General practitioners (GPs) are often the first point of contact when someone is concerned about their health. GPs are therefore in a great position to coordinate care for patients who may be concerned about their weight. When allied health professionals like dietitians and exercise physiologists are included as part of the general practice care team, patients can access enhanced support to achieve a weight loss goal and improve their health.
Implementing a team-based approach which involves GPs working with practice nurses and allied health partners, strongly aligns with the principles of the Patient Centred Medical Home (PCMH) model of care. This approach aims to provide a comprehensive and integrated service for patients in a primary care setting, and is rapidly evolving to become the future of primary health care in Australia and internationally.
Obesity and other chronic conditions are the leading cause of illness and premature death in the South Eastern NSW region. Residents also have higher than average rates of lifestyle risk factors leading to such conditions. General practice can help to reduce the burden of obesity and other chronic conditions by facilitating weight management programs in the convenience of a patients primary care setting.
Weight management in general practice offers benefits across multiple levels, including:
Bulli Medical Practice’s weight management program was one of 13 initiatives supported by COORDINARE. It was part of a project designed to build the capacity and capability of our region’s general practices to move towards a PCMH model of care.
With funding from COORDINARE, the practice was able to run a 12-week weight management program, working with patients most in need of support.
A review of practice records identified that 50-70% of patients were overweight or obese, with several hundred of these patients also diagnosed with other chronic conditions including hypertension and diabetes.
In preparation for the program, staff training was provided in weight management and behaviour change. The 12-week program involved each patient having an initial GP consultation to set up a care plan. This was followed by weekly visits with the practice nurse to monitor progress and monthly visits with the GP for review. Referrals were made to relevant allied health professionals.
During the program, monthly multidisciplinary case conferences were attended by practice staff and allied health professionals, which provided further professional development opportunities. This project has proven sustainable, with the practice considering applying the model to other chronic illnesses.
Maria Ceroni started on the weight loss program at Bulli Medical Practice when she found out her cholesterol levels were too high.
“My GP suggested I might need to go on lipid-lowering medication and I thought: No, I’ve really got to get serious and do something about my weight.” After developing a care plan with her GP, Maria began coming into the practice weekly to consult with the practice nurse and have her progress monitored.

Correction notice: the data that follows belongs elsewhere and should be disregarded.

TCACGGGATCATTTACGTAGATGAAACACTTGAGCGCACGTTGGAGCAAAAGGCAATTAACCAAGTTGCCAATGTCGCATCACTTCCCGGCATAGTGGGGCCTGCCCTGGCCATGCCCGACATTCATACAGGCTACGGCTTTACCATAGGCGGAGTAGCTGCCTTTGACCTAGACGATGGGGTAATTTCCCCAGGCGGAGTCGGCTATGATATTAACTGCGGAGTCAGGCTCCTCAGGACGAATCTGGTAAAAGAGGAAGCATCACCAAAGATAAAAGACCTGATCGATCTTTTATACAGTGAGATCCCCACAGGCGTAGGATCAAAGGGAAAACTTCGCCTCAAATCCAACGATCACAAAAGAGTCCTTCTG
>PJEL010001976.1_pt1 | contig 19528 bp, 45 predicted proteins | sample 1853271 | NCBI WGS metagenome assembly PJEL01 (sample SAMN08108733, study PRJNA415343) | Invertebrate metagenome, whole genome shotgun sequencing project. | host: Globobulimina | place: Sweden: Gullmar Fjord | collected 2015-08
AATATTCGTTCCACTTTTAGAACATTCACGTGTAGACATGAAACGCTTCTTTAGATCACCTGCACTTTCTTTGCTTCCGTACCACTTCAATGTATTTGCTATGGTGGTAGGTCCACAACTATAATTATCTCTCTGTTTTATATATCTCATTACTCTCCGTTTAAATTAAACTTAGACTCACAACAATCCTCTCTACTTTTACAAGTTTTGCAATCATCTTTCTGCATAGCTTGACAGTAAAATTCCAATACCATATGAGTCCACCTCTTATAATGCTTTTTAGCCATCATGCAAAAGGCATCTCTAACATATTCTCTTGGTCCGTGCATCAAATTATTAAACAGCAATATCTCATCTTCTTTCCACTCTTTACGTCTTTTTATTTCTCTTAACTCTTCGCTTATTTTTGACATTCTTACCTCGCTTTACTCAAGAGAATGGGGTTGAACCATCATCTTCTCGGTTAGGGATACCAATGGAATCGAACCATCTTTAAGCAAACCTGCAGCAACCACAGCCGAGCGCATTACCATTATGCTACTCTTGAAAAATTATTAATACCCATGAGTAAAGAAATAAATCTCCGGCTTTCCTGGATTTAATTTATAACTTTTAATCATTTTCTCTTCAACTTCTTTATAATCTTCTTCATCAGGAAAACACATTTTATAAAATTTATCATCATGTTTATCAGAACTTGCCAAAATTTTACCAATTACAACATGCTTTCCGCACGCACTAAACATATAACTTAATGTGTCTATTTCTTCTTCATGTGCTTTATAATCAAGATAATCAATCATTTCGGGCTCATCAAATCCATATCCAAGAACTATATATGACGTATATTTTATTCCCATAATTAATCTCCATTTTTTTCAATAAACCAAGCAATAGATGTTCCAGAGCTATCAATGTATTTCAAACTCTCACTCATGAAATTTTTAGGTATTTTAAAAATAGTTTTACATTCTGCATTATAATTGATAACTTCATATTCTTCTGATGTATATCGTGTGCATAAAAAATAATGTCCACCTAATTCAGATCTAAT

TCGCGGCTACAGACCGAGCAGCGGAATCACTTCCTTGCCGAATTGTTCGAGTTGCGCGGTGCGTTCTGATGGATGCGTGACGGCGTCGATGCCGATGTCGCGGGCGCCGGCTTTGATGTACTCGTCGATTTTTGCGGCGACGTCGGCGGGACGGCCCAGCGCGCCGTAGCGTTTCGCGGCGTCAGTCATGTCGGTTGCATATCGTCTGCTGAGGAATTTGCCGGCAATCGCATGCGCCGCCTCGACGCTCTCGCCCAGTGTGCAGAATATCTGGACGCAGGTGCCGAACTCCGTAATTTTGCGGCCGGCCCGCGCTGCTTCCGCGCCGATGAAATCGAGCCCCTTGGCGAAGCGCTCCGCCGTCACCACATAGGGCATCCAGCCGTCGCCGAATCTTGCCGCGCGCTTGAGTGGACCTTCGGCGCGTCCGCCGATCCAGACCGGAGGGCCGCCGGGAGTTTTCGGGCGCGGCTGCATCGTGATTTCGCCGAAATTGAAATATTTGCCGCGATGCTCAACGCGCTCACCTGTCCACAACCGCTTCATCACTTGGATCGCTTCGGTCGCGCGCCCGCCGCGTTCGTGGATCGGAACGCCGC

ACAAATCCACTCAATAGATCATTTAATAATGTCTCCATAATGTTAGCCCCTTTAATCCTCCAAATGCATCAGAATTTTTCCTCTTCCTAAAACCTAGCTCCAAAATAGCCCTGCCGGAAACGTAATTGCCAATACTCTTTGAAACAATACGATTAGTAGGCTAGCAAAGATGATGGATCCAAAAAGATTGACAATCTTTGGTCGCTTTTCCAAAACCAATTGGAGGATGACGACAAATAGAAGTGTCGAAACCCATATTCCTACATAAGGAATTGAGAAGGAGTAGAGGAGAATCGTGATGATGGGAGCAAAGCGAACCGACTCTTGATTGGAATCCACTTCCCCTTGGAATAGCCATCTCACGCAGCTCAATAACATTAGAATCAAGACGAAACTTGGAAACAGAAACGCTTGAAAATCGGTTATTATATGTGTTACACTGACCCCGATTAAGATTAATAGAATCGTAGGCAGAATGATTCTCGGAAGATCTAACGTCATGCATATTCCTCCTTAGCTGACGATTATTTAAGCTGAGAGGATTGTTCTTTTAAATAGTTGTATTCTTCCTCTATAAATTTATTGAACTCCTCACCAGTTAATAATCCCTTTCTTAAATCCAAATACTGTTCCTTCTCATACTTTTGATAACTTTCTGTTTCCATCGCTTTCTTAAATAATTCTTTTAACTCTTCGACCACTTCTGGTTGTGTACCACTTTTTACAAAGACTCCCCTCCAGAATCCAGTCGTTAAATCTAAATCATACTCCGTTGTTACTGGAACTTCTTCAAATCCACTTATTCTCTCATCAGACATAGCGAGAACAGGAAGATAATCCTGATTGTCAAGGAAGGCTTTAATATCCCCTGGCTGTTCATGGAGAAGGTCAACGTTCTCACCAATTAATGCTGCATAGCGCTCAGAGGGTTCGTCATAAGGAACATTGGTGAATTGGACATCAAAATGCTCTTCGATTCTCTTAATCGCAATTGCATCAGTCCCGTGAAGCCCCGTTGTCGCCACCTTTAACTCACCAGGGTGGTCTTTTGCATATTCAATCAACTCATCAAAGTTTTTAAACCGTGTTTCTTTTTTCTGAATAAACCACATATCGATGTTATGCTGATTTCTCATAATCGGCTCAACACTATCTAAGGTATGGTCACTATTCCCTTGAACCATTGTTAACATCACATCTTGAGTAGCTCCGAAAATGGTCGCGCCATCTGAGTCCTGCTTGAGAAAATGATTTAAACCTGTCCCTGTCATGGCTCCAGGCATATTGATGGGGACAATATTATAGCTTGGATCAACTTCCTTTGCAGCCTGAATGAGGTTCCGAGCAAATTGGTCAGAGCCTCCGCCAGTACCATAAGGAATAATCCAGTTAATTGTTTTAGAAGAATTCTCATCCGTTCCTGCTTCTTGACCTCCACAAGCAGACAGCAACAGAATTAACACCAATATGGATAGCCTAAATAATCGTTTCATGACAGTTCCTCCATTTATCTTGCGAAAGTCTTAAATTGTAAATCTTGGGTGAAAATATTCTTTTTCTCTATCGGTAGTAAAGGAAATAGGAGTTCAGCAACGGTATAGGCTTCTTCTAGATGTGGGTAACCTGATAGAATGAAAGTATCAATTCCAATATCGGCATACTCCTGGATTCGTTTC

“It became a bit of a competition between me and that scale,” she jokes, adding that she found the accountability very helpful, as well as the ongoing support of the medical centre staff. “Everyone involved – the whole team – really added to the success of my story,” she says.
After completing the 12-week program, Maria not only lost significant weight, but also found her neck pain disappeared, as did her problems with indigestion. “I feel really well… and I’ve had to buy a new wardrobe because nothing fits anymore!”
Dr Julie Blaze first developed a simple weight-loss program to offer to her patients several years ago. With a large proportion of patients overweight or obese, she felt there was a clear need for a structured program to help people achieve weight loss.
“I think it’s very good for our practice to have a weight-loss program for our patients – we’re showing that we’re confident to help them reach their goals,” she explained.
While the original version of the program only offered one option for patients – lifestyle management – the new, more comprehensive program developed with the support of COORDINARE offers an additional two options: low-calorie diet intervention and medical intervention.
“We realised we needed to offer more options, so we could cater to more than one group of patients,” said Julie. “It’s a great model of care we have now. The new structure also lends itself to the management of other chronic conditions, such as diabetes.”
At different times COORDINARE offers funding to support initiatives such as this. Practices which do not apply or are not selected for funding can still work with us and explore other opportunities. If we are outside of a funding round, we have resources to support practices on their change journey.
For further details on the steps involved to implement this model of care, click here. For more information or support contact your Health Coordination Consultant, or phone 1300 069 002.
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